Criminal Justice Ethics 39 (3):183-201 (2020)

Authors
David Atenasio
Frostburg State University
Abstract
A number of philosophers argue that law enforcement officers may have good reasons to racially profile suspects under certain conditions. Their conclusions rest on a claim of epistemic rationality: if members of some races are at an increased risk of criminality, then it may be rational for law enforcement officers to subject them to increased scrutiny. In this paper I contest the epistemic rationality of racial profiling by appealing to recent work in criminology and the sociology of race and crime. I argue that recent studies indicate that race is a comparatively poor baseline for judging criminality. Law enforcement officers are therefore not making a cognitive error by ignoring race to focus on other correlates of crime but are keeping up with our best social science.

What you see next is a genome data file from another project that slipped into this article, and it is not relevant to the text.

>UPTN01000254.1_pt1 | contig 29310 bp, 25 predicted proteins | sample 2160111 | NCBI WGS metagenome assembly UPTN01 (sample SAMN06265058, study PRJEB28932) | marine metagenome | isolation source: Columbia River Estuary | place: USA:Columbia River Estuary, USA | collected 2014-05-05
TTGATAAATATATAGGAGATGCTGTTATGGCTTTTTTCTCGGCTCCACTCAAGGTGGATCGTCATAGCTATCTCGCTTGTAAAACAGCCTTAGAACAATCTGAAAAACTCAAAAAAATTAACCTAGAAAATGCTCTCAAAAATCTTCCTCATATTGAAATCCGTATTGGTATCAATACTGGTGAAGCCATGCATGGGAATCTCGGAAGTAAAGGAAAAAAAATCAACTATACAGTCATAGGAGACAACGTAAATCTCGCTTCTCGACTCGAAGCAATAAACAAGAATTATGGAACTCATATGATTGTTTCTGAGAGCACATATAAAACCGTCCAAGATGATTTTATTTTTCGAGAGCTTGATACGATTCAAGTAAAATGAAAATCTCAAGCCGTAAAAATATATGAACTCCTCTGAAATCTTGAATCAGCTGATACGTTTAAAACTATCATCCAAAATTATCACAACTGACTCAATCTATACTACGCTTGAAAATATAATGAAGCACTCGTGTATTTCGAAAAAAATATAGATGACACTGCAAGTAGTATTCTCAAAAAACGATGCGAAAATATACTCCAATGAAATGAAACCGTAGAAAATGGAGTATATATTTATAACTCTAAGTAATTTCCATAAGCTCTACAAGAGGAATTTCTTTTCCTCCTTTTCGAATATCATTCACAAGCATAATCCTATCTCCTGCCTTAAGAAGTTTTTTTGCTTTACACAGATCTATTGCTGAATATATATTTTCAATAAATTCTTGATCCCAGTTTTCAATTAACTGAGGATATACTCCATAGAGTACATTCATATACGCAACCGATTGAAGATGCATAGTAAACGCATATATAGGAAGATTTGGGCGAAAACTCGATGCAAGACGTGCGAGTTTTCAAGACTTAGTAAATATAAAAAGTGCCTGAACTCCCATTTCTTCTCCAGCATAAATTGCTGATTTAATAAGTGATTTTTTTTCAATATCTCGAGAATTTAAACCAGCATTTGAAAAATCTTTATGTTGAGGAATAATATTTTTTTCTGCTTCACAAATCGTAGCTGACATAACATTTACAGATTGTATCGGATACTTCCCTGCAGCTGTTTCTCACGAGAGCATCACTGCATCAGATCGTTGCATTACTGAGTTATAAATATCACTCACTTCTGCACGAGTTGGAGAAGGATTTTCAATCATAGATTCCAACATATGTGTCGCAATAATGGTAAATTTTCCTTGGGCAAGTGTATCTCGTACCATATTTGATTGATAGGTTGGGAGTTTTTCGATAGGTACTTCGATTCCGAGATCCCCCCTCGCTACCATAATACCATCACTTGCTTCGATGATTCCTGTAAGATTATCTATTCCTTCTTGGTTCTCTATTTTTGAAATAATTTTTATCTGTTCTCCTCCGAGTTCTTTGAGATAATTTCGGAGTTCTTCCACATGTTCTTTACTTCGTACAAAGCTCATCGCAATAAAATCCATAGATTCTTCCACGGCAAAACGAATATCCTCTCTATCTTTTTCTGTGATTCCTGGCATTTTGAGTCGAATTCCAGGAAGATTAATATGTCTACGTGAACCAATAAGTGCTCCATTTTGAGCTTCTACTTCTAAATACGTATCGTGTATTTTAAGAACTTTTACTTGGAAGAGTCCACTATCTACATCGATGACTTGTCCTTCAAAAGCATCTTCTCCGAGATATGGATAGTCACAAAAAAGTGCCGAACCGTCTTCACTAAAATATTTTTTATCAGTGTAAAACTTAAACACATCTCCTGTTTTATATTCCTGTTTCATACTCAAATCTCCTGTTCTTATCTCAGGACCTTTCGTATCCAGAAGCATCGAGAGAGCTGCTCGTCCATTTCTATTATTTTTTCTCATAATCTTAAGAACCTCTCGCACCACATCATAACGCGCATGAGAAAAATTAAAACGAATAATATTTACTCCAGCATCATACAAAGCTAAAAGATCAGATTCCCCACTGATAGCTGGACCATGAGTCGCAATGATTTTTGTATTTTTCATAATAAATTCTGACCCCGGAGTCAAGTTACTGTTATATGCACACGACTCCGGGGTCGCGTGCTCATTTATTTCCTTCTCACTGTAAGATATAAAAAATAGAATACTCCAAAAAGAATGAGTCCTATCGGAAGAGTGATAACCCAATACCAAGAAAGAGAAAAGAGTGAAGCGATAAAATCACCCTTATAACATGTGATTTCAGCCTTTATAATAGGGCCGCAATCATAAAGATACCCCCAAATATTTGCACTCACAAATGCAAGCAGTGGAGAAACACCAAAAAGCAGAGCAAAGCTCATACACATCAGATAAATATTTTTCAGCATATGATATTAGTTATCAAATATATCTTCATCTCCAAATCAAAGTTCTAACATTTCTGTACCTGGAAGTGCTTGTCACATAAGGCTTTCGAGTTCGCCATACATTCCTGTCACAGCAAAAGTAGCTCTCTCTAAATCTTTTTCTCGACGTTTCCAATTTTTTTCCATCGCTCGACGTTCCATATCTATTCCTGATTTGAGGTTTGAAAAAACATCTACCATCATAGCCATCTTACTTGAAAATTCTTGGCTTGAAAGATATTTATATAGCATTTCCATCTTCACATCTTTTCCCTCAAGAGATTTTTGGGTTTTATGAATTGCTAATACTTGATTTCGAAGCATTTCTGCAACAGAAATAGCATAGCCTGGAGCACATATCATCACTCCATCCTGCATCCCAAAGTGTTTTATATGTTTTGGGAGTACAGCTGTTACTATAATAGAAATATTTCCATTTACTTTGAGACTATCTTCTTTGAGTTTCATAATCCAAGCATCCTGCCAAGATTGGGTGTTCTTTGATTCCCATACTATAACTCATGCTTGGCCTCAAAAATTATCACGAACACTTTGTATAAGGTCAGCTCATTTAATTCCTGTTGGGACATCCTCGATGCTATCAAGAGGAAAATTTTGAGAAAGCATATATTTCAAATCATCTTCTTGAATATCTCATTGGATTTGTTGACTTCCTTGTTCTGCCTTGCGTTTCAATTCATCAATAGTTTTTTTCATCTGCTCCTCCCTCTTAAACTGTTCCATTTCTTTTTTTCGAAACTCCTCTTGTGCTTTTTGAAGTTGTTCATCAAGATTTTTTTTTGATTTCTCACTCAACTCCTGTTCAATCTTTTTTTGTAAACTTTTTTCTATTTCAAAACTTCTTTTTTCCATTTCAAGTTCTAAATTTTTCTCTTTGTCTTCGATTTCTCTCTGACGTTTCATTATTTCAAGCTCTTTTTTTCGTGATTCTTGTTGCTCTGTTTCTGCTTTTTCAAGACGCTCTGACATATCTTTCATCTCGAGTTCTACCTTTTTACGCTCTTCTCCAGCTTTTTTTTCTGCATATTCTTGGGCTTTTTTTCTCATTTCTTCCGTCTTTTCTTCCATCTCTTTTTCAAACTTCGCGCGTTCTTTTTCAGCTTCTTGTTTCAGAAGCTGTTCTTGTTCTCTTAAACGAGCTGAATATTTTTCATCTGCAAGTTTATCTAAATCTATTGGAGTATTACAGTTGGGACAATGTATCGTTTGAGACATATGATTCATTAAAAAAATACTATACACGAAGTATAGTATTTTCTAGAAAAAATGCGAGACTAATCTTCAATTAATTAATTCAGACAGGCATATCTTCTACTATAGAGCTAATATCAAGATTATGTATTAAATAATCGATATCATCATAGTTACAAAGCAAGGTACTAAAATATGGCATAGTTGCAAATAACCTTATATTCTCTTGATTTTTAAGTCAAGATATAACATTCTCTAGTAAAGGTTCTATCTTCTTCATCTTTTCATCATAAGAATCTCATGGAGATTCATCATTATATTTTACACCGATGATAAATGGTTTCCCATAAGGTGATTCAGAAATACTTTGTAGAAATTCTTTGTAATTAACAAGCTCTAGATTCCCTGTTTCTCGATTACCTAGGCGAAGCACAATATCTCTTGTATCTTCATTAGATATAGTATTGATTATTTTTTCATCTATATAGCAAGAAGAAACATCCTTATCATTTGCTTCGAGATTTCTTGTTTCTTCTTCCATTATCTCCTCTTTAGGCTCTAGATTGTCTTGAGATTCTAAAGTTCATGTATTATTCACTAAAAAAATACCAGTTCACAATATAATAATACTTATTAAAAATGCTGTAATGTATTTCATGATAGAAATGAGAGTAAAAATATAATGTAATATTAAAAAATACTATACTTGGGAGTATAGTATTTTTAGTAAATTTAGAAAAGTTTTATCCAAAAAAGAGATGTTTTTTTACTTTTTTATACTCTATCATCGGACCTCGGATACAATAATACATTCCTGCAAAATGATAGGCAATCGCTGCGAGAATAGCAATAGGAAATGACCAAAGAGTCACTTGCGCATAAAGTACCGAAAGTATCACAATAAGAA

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DOI 10.1080/0731129x.2020.1853128
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References found in this work BETA

A Radical Solution to the Race Problem.Quayshawn Spencer - 2014 - Philosophy of Science 81 (5):1025-1038.
Racial Profiling And Cumulative Injustice.Andreas Mogensen - 2019 - Philosophy and Phenomenological Research 98 (2):452-477.
Justice, Deviance, and the Dark Ghetto.Tommie Shelby - 2007 - Philosophy and Public Affairs 35 (2):126–160.

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